Estimated number and percentage of US adults with atherosclerotic cardiovascular disease recommended add-on lipid-lowering therapy by the 2018 AHA/ACC multi-society cholesterol guideline

Chibuike J. Alanaeme, Vera Bittner, Todd M. Brown, Lisandro D. Colantonio, Nafeesa Dhalwani, Jenna Jones, Bethany Kalich, Jason Exter, Elizabeth A. Jackson, Emily B. Levitan, Bharat Poudel, Zhixin Wang, Mark Woodward, Paul Muntner, Robert S. Rosenson

Research output: Contribution to journalArticlepeer-review

3 Scopus citations

Abstract

Study objective: The 2018 American Heart Association/American College of Cardiology (AHA/ACC) cholesterol guideline recommends a maximally-tolerated statin with add-on lipid-lowering therapy, ezetimibe and/or proprotein convertase subtilisin/kexin type 9 (PCSK9) for adults with very-high atherosclerotic cardiovascular disease (ASCVD) risk to achieve a low-density lipoprotein cholesterol (LDL-C) <70 mg/dL. We estimated the percentage of US adults with ASCVD recommended, by the 2018 AHA/ACC cholesterol guideline, and receiving add-on lipid-lowering therapy. Design, setting, and participants: Cross-sectional study including 805 participants from the US National Health and Nutrition Examination Survey (NHANES) 2013–2020 data. NHANES sampling weights were used to obtain estimates for the US adult population. Main measures: Very-high ASCVD risk was defined as either: ≥2 ASCVD events, or one ASCVD event with ≥2 high-risk conditions. Being recommended add-on lipid-lowering therapy was defined as having very-high ASCVD risk and LDL-C ≥ 70 mg/dL, or LDL-C < 70 mg/dL while taking ezetimibe or a PCSK9 inhibitor. Results: An estimated 18.7 (95%CI, 16.0–21.4) million US adults had ASCVD, of whom 81.6 % (95%CI, 76.7 %–86.4 %) had very-high ASCVD risk, and 60.1 % (95%CI, 54.5 %–65.7 %) had very-high ASCVD risk and LDL-C ≥ 70 mg/dL. Overall, 61.4 % (95%CI, 55.8 %–66.9 %) were recommended add-on lipid-lowering therapy and 3.2 % (95 % CI, 1.2 %–5.3 %) were taking it. Smokers, adults with diabetes, hypertension and chronic kidney disease were more likely, while those taking atorvastatin or rosuvastatin were less likely, to be recommended add-on lipid-lowering therapy. Conclusion: The majority of US adults with ASCVD are recommended add-on lipid-lowering therapy by the 2018 AHA/ACC cholesterol guideline but few are receiving it.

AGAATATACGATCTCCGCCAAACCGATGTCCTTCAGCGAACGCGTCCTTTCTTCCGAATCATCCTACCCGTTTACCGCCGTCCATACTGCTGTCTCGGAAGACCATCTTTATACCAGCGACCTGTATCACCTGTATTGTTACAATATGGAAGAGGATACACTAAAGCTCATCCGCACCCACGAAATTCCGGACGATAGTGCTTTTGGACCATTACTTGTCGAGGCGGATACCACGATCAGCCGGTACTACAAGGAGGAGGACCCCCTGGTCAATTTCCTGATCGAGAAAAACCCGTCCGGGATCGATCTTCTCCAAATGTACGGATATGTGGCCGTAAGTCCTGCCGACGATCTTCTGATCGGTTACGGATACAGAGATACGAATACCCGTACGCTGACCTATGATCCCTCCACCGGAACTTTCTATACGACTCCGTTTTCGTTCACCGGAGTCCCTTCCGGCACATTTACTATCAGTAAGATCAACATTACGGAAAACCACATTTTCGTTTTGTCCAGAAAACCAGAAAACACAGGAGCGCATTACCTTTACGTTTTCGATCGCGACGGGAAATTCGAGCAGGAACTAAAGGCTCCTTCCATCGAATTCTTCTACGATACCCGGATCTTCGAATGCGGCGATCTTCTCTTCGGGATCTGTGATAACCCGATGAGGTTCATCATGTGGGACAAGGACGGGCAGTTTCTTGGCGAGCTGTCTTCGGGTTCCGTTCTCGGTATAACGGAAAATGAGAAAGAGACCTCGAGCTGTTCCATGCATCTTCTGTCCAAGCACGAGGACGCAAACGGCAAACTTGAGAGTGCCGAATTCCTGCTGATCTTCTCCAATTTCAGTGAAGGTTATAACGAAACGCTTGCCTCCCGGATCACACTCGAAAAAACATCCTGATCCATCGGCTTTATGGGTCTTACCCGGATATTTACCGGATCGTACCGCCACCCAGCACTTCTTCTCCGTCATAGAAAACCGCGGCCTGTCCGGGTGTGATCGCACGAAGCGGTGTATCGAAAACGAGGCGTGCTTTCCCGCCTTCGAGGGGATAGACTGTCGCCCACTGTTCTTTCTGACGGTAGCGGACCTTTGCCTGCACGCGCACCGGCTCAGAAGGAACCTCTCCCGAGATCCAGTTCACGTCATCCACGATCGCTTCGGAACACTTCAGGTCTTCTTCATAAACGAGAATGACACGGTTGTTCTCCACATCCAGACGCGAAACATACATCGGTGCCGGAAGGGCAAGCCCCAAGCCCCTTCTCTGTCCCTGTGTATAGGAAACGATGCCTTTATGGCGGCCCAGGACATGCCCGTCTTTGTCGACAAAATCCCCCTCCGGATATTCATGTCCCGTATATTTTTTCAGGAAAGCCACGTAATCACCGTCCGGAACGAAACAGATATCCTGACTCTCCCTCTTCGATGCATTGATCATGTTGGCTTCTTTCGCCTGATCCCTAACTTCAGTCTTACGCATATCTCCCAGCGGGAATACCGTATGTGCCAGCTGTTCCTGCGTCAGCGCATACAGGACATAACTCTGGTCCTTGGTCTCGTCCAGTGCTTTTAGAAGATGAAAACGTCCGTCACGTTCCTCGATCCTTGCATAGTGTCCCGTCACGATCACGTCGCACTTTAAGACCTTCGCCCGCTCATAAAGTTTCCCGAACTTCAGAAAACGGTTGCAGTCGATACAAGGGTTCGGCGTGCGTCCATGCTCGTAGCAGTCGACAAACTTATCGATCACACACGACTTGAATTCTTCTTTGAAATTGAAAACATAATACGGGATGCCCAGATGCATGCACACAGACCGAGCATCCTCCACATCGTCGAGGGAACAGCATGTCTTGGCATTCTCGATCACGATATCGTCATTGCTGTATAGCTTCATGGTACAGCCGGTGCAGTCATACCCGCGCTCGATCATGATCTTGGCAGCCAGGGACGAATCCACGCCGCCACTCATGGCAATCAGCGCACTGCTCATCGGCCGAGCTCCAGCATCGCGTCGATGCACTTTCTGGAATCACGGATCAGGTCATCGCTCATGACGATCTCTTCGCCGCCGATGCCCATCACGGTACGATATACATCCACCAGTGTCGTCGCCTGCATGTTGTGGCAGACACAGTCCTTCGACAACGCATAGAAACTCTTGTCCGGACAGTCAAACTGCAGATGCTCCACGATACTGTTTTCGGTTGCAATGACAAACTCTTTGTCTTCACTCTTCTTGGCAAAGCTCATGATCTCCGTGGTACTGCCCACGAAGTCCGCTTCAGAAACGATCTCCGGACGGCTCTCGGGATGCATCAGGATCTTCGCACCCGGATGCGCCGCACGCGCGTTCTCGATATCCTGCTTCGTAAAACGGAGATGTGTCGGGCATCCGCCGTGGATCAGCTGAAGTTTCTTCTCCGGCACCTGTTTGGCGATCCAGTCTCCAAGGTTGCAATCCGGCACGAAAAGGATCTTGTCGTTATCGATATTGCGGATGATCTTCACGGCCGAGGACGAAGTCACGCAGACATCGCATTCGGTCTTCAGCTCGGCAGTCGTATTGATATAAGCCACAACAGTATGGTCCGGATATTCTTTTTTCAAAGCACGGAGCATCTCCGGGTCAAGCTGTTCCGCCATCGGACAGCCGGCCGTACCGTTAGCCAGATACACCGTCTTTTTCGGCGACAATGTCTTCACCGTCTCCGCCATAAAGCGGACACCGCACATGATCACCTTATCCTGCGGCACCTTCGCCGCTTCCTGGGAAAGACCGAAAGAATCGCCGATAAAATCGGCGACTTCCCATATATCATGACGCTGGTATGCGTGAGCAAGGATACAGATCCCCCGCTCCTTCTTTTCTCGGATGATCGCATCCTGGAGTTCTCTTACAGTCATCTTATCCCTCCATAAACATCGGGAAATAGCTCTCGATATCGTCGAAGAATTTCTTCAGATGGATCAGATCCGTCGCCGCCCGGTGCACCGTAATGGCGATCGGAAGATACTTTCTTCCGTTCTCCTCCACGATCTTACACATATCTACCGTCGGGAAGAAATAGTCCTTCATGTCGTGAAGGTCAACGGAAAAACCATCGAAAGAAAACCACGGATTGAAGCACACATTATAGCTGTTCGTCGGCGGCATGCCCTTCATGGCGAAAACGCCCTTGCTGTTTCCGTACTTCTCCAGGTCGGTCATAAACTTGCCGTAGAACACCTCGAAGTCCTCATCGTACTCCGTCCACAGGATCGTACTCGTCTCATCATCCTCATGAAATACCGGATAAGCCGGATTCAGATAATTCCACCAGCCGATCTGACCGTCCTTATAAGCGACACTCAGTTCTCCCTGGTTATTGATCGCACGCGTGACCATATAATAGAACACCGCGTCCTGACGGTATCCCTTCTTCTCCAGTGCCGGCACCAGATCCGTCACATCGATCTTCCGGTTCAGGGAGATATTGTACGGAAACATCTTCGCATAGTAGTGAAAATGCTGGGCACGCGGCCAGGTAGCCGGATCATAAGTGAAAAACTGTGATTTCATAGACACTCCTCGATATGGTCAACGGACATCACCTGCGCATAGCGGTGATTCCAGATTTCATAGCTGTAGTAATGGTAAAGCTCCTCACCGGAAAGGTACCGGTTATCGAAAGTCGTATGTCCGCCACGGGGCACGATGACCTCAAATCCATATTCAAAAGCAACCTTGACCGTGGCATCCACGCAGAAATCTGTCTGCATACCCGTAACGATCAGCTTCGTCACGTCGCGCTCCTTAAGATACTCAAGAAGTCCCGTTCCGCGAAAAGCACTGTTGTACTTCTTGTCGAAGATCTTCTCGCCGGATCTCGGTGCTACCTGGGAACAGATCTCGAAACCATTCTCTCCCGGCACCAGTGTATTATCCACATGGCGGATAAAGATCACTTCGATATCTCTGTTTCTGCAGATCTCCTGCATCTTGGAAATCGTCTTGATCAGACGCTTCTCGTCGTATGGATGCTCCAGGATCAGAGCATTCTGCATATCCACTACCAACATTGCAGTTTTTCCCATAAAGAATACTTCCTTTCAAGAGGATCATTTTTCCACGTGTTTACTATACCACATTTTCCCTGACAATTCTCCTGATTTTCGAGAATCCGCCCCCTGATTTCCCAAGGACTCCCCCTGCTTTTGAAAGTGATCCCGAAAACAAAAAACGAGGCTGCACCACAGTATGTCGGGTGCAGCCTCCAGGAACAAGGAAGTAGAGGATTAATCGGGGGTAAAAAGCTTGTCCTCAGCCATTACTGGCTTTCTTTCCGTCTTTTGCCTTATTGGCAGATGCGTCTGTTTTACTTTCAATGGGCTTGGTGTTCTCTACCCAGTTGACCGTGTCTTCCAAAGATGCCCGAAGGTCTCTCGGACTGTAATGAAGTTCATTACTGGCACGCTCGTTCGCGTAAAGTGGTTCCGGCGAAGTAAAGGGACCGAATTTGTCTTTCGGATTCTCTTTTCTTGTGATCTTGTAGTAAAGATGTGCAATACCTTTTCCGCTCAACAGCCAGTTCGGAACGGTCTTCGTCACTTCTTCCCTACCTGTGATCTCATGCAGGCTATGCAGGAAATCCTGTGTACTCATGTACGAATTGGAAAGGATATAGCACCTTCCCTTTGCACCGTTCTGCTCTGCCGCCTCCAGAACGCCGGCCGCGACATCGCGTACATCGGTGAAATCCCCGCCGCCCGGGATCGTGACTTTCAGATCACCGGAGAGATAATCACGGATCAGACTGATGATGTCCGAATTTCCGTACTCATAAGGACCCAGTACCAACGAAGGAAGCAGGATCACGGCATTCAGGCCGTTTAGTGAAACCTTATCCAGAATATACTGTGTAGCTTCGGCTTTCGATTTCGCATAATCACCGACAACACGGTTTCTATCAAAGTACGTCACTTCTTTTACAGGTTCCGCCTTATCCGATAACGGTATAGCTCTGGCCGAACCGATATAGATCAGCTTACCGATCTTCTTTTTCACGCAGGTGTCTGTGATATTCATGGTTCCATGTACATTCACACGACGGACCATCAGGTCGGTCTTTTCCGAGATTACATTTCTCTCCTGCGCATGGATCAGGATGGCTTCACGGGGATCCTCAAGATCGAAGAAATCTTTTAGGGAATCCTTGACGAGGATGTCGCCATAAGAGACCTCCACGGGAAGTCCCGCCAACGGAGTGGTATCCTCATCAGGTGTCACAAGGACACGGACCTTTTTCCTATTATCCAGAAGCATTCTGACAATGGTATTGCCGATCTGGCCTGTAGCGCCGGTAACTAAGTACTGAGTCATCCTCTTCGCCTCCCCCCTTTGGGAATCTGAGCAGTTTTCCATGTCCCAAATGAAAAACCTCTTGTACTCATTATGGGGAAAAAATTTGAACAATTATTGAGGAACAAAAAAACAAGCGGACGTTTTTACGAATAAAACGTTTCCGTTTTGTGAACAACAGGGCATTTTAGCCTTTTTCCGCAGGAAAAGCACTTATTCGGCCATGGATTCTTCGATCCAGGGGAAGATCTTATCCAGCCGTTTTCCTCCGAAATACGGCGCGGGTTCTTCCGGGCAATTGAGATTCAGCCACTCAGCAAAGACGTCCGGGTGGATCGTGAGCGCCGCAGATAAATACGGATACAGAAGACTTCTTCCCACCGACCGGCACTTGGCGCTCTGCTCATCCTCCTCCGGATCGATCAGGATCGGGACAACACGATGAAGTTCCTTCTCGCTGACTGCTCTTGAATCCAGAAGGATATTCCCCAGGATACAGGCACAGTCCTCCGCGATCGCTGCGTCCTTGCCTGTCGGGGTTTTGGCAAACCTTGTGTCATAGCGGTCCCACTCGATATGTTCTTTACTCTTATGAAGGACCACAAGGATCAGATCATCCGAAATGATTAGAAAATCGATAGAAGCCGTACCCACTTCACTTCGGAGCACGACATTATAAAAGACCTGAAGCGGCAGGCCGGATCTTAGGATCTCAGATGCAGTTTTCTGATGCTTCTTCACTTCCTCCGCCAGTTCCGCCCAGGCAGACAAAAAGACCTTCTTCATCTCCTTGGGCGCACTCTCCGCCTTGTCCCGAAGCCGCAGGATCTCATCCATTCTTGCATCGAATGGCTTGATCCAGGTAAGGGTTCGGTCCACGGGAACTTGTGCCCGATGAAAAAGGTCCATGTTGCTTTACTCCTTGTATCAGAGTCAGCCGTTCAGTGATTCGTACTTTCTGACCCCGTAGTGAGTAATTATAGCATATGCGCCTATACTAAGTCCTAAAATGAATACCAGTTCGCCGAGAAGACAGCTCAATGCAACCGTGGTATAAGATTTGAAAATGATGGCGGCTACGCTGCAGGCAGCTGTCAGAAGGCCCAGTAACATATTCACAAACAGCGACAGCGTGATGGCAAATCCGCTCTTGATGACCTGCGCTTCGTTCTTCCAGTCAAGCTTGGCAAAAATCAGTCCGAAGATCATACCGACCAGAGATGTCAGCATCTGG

Original languageEnglish
Article number100201
JournalAmerican Heart Journal Plus: Cardiology Research and Practice
Volume21
DOIs
StatePublished - Sep 2022

Keywords

  • AHA/ACC
  • ASCVD
  • Add-on lipid-lowering therapy
  • Cholesterol
  • Ezetimibe
  • Lipid
  • PCSK9i

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